Once in a lifetime someone crosses your path with the perfect combination of life skills, knowledge and passion. Jim Elliot was such a person. James Ludlow Elliot was born in 1943 and received his S.B. degree from the Massachusetts Institute of Technology (MIT) in 1965 and his Ph.D. degree from Harvard University in 1972. Before returning to MIT in 1978, he was a postdoc and faculty member in the Astronomy Department of Cornell University where as a part of a team in 1977, discovered the rings around the planet Uranus. Their team watched as Uranus appeared to blink several times passed the planet then blinked the same amount of times. At first it was a very big surprise to the group. Their first answer was that the equipment had malfunctioned. They later (after careful analysis) realized the blinking was caused by a band of rings surrounding the planet. These rings are very dark and narrow, unlike Saturn's, which are bright. Voyager II sent back many pictures that clearly show these rings. Elliot was also part of a team that observed global warming on Triton, the largest moon of Neptune. Dr. Elliot ended his career as Professor of Physics and Professor of Earth, Atmospheric, and Planetary Sciences at MIT, and Director of the George R. Wallace, Jr. Astrophysical Observatory. Elliot used the techniques of planetary astronomy, particularly stellar occultations, to probe planetary atmospheres and the physical properties of small bodies in the outer solar system and beyond. Of particular interest to him was Pluto, Triton, Kuiper Belt objects and extrasolar planets. Dr. Elliot was good at it too. He, along with Paul Schechter and others at MIT and Harvard College Observatory, have constructed a CCD camera for the Magellan telescopes at Las Campanas Observatory, Chile. Elliot also worked with colleagues at the Lowell Observatory to build a high-speed imaging photometer for occultations (HIPO) for NASA's Stratospheric Observatory for Infrared Astronomy (SOFIA).
To list all of the accomplishments for science that Dr. Elliot has earned would take more space than I have to type. With that said, all those accomplishments are nothing in comparison to the way he taught and nurtured the great minds that are planetary scientists today. I asked Dr. Heidi Hammel , world renown planetary scientist and the first undergrad student of Dr. Elliot for a bit of a window into the man that was James Elliot. She replied: One of Jim Elliot's gifts was this: he gave young students his trust, and thereby enabled them to do things they otherwise might never have tried. In my case, after I had graduated from MIT, he considered me a fully trained astronomer, literally. That summer, he sent me off to grad school in Hawaii with a letter stating that I was supposed to do his observations at the University's 88-inch telescope. It caused all kinds of trouble - this girl coming in who was not even yet a graduate student, saying she was supposed to use the a telescope on Mauna Kea. Why, they didn't even let graduate students use the telescopes without supervision! Jim was adamant that I do it, though; he refused to come to Hawaii. Eventually we worked out a deal that a postdoc would come with me to "supervise". It was cloudy, but that didn't matter. Jim had made his point, and I was fully empowered. I've heard many of his other students tell similar stories: sent off to who knows where with his utter confidence they were up to the challenge. And so, of course, they were.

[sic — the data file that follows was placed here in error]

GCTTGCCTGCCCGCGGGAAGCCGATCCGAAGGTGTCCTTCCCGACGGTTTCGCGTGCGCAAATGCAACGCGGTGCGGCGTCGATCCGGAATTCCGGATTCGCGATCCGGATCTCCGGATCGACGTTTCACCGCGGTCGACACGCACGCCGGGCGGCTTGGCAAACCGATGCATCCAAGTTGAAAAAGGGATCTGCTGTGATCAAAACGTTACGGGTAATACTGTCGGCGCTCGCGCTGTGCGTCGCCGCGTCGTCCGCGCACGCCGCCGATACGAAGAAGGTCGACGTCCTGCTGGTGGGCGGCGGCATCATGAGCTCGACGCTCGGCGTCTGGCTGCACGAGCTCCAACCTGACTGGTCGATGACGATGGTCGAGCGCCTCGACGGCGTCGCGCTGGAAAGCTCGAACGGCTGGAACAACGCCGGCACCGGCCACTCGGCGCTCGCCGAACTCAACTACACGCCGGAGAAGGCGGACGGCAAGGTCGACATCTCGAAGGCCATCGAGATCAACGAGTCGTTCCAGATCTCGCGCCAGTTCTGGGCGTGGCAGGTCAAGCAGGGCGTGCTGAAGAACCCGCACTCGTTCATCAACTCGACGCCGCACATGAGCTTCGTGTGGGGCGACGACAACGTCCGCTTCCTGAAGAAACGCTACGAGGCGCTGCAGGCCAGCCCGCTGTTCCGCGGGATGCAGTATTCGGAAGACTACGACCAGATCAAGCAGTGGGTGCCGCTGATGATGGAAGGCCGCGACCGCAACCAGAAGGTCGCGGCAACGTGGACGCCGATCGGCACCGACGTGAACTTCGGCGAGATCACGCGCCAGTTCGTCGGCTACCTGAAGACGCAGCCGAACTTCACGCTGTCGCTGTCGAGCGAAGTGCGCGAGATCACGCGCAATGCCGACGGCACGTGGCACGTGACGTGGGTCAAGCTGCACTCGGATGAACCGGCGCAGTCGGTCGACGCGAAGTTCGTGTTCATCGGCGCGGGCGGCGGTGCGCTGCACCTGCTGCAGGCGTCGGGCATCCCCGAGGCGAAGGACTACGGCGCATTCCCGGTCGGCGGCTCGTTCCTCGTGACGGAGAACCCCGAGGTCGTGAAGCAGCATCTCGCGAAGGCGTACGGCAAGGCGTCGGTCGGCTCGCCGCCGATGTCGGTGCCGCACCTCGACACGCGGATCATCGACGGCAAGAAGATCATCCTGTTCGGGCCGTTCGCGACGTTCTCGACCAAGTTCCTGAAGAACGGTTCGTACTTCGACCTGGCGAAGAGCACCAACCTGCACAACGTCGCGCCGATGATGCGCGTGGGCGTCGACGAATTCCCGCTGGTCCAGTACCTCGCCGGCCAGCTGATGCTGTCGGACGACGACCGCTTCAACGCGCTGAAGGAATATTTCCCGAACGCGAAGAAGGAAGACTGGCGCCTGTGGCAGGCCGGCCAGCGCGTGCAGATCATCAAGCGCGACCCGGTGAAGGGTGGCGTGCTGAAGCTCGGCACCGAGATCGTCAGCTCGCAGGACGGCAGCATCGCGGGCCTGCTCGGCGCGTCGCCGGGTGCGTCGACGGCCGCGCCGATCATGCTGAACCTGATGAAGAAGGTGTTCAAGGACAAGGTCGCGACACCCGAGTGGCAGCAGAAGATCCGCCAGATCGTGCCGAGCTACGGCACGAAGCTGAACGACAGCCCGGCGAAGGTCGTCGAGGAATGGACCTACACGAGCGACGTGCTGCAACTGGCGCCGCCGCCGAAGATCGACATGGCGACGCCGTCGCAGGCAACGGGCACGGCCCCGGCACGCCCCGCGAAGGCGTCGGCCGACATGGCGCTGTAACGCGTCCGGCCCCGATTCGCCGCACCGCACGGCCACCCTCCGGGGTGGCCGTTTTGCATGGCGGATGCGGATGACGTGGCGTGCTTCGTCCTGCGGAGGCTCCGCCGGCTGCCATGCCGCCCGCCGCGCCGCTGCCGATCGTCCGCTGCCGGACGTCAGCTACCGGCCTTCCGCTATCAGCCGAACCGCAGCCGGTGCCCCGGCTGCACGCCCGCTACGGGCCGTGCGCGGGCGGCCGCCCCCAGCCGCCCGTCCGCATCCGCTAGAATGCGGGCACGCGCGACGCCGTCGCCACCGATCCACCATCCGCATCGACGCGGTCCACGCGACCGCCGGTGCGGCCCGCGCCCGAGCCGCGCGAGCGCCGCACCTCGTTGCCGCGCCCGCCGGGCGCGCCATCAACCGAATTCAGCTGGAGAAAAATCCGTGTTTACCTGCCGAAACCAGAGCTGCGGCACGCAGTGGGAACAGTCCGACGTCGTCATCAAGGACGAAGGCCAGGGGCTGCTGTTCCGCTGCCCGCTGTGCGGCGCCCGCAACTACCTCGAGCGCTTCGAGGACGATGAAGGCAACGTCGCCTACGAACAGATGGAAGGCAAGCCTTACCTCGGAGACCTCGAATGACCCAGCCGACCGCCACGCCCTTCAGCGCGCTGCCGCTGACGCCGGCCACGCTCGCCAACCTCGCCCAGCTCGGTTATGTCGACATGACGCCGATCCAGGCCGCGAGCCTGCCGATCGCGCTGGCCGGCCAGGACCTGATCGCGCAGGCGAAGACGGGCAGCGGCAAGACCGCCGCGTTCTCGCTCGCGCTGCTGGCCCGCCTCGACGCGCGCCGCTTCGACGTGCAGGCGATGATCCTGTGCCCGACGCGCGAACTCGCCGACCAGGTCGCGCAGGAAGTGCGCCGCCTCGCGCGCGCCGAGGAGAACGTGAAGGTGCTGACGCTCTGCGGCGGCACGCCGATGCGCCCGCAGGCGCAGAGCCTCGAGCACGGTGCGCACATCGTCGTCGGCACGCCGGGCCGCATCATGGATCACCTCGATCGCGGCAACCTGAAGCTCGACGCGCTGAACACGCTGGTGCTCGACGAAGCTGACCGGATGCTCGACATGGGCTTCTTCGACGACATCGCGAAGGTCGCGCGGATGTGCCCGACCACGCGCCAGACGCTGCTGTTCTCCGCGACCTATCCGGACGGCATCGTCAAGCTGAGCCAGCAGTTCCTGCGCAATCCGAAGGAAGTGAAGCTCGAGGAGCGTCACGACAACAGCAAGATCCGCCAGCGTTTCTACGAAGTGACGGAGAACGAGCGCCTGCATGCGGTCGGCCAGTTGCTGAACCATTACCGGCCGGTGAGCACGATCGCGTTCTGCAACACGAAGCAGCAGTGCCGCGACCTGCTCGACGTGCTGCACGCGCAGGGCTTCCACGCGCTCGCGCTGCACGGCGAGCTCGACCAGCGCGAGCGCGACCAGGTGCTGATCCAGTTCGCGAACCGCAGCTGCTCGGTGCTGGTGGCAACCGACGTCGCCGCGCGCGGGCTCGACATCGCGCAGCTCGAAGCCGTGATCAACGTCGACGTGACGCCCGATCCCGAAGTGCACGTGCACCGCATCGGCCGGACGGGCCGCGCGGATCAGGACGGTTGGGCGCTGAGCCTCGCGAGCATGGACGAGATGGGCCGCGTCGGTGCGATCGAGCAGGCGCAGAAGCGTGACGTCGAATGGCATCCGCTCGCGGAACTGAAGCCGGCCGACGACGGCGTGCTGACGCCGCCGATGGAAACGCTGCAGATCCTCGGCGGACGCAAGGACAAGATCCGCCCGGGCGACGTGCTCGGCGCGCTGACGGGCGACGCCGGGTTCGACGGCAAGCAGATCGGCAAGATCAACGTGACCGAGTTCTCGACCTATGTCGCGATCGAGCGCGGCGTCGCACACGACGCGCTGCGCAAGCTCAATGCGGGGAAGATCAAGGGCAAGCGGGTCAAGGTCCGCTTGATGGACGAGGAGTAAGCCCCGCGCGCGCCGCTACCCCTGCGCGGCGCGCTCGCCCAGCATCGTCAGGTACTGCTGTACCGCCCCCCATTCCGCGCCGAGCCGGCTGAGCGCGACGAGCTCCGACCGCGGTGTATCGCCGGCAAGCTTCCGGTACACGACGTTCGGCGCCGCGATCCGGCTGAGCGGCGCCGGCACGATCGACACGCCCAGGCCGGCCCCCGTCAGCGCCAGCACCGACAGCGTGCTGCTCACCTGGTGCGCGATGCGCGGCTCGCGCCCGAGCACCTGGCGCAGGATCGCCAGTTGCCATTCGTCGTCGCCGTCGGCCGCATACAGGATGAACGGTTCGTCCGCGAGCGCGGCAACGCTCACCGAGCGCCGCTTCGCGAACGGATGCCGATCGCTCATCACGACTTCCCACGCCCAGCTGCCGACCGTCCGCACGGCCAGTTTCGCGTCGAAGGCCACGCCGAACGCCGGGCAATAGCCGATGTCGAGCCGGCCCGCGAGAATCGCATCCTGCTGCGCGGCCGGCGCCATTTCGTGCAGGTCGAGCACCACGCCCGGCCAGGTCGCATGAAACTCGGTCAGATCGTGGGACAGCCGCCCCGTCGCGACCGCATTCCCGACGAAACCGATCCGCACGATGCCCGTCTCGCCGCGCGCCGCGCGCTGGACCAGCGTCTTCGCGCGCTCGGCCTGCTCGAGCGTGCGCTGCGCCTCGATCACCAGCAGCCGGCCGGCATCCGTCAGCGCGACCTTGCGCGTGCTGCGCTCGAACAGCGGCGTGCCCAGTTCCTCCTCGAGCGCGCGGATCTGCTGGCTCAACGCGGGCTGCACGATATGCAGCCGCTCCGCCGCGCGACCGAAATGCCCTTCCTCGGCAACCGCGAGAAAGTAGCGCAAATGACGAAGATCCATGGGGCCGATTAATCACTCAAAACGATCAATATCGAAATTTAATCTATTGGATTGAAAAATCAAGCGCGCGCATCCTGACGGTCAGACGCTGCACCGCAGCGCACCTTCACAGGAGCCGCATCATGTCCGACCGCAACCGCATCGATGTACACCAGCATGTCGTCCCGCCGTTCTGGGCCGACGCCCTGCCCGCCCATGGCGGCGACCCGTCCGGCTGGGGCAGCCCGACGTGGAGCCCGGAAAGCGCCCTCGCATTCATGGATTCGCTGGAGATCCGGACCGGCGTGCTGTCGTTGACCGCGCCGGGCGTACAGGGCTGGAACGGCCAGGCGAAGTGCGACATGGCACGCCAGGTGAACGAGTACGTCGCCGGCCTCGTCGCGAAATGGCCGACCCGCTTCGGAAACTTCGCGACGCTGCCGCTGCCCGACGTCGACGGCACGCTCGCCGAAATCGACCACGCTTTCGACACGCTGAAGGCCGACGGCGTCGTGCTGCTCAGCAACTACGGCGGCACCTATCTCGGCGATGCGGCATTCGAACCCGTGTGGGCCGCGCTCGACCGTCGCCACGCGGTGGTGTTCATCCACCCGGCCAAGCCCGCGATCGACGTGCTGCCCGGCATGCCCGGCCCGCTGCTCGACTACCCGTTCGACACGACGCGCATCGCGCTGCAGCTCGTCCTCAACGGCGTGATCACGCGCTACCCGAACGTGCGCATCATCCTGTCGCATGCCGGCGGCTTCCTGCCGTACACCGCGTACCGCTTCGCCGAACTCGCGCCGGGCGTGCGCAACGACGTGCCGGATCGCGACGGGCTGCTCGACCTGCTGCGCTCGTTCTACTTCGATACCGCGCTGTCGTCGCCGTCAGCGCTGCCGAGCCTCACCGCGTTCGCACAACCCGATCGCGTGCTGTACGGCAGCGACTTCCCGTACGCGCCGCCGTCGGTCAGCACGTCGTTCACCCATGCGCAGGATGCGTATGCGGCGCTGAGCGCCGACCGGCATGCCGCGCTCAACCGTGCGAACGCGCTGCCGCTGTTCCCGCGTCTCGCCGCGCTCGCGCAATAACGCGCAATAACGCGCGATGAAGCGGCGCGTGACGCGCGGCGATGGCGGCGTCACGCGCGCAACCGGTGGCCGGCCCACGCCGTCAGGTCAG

John of Salisbury wrote once: "We are like dwarfs sitting on the shoulders of giants. We see more, and things that are more distant, than they did, not because our sight is superior or because we are taller than they, but because they raise us up, and by their great stature add to ours." Jim was one of the giants that John mentions. That really only scratches the surface of Jim as a Mentor. He deeply cared about people, his people in particular. Dr. Michael Person of the MIT Planetary Astronomy Lab a research scientist directly under Dr. Elliot wrote in regards to Jim's caring nature: "I echo Heidi's impression of Jim as a mentor. He was certainly a great influence in my life. A true mentor in the classic sense, those of us who apprenticed under him were fortunate enough to not only learn our craft from a master, but to spend years with a man who cared as much about how his students progressed in their lives as he did in their research. As much friend as teacher and colleague, he will be sorely missed."Anyone who ever knew Jim or studied under him could echo these comments about this great man. Jim lives on in the people he has touched. His legacy is great for his techniques will be built upon as we study distant planets orbiting distant stars, or discover even more distant worlds in the far off frozen world of the Kuiper belt. Moreover, He has shown the value of empowering students to go out and take life by the horns and do the impossible. Those are truly great words to teach and live by. Go peacefully into the night Jim. You have left this world in good hands.
Until next time,
Keep looking up!